4 Ways Unresolved Trauma Is Showing Up in Your Morning Routine, According to a Trauma Specialist 

Stocksy/Jimena Roquero
Trauma can show up in our lives in many different ways, such as tension in the hips or other parts of the body or increased motivation (aka trauma drive). It can also appear in our morning routine as various behaviors and patterns that can be connected to unresolved trauma, even if we don't realize it.

While trauma can manifest itself at any time of day depending on a person’s triggers, Anjali Gowda Ferguson, Ph.D., LCP, a licensed clinical psychologist and trauma expert, notes that one possible reason it can show up in the morning specifically is due to an increase in cortisol levels (aka the stress hormone). That heightened stress after waking up can exacerbate trauma responses and behaviors.

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As for how exactly trauma shows up in the a.m., it depends on the person. “Trauma is a subjective experience, and how we process and heal from trauma can look very different from the next person,” Dr. Ferguson says. As such, trauma symptomatology will also differ from person to person.

Below, Ferguson shares four common ways trauma can show up in the morning, along with tips for revamping your morning routine.

1. Scrolling social media and comparing

One possible impact trauma can have on your morning is the urge to scroll through social media. And not just for entertainment (we’re looking at you, TikTok cat videos), but to compare our lives to those we follow. “If a child grew up in a household that experienced neglect or emotionally inconsistent responses where an emphasis was placed on competition and performance as a determination of worth, [they] can be more prone to socially compare themselves,” Dr. Ferguson says.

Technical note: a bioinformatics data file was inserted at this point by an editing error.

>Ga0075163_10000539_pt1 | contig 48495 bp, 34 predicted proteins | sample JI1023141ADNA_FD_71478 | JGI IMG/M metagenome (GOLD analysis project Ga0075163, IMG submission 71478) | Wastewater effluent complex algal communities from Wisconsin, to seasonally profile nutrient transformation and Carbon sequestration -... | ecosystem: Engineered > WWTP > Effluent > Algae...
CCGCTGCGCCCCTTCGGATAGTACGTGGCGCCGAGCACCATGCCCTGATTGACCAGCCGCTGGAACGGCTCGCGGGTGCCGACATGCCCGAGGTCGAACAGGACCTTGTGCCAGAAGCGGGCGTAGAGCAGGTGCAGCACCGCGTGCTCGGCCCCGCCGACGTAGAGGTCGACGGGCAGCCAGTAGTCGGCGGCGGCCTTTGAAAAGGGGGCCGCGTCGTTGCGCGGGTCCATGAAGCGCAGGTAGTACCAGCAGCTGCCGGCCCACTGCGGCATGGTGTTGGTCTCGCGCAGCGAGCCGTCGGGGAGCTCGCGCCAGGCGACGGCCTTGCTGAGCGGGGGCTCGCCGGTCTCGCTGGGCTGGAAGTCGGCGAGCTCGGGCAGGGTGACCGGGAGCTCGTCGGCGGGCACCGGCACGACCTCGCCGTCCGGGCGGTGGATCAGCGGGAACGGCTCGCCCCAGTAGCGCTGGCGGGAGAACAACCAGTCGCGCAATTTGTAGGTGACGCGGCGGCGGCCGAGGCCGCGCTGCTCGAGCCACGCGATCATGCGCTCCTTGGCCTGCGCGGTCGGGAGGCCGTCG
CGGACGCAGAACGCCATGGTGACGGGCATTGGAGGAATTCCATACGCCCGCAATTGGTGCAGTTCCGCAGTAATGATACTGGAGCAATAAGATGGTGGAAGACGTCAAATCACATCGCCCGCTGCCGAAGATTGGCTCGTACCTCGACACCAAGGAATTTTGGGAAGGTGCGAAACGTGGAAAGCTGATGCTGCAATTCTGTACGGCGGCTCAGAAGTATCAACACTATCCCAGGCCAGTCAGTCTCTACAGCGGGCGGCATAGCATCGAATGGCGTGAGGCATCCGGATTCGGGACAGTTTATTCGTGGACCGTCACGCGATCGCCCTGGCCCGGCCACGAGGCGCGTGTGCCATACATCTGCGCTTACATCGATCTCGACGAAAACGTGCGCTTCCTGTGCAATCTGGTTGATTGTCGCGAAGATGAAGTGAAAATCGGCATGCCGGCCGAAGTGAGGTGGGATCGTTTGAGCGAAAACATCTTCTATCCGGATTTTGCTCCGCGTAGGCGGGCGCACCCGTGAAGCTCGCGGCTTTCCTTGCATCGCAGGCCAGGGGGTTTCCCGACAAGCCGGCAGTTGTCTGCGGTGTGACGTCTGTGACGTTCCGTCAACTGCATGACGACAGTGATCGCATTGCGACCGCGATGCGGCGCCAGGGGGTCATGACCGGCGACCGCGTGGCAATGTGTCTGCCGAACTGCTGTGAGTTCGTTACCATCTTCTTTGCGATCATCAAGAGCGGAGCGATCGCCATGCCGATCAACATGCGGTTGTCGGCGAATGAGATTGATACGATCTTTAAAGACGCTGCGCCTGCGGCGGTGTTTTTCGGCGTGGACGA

Social comparison, she explains, is a social psychological theory that suggests we all have an innate need to compare ourselves to others. “In some cases, we upwardly compare [ourselves] to others," she says. For instance, we might aspire to be like someone else, or view that person as having more. “In other cases, we [downwardly] compare ourselves—that is, we compare to others worse-off than ourselves.”

Both of these forms of comparison, Dr. Ferguson adds, can motivate behavior and mood. Used positively, she says, comparison can help motivate growth and positive changes within ourselves. For instance, let’s say your friend shares their fitness routine on social media, inspiring you to stick to your exercise goals. Conversely, comparison can lead to viewing yourself as less-than, negatively impacting your self-esteem.

2. Criticizing the way you look

Past trauma from childhood or adulthood around body image can also affect how you see yourself in the morning (and all the time). “Body image concerns, which can manifest in a multitude of ways, can result from experiencing relationships in which body image was tied to self-worth,” Dr. Ferguson says. “In cultures where a promotion of body image is viewed as a form of success, an emphasis may be placed on children/individuals to present in a certain light. These messages can become maintained through societal influences and may even be self-reinforced over time.”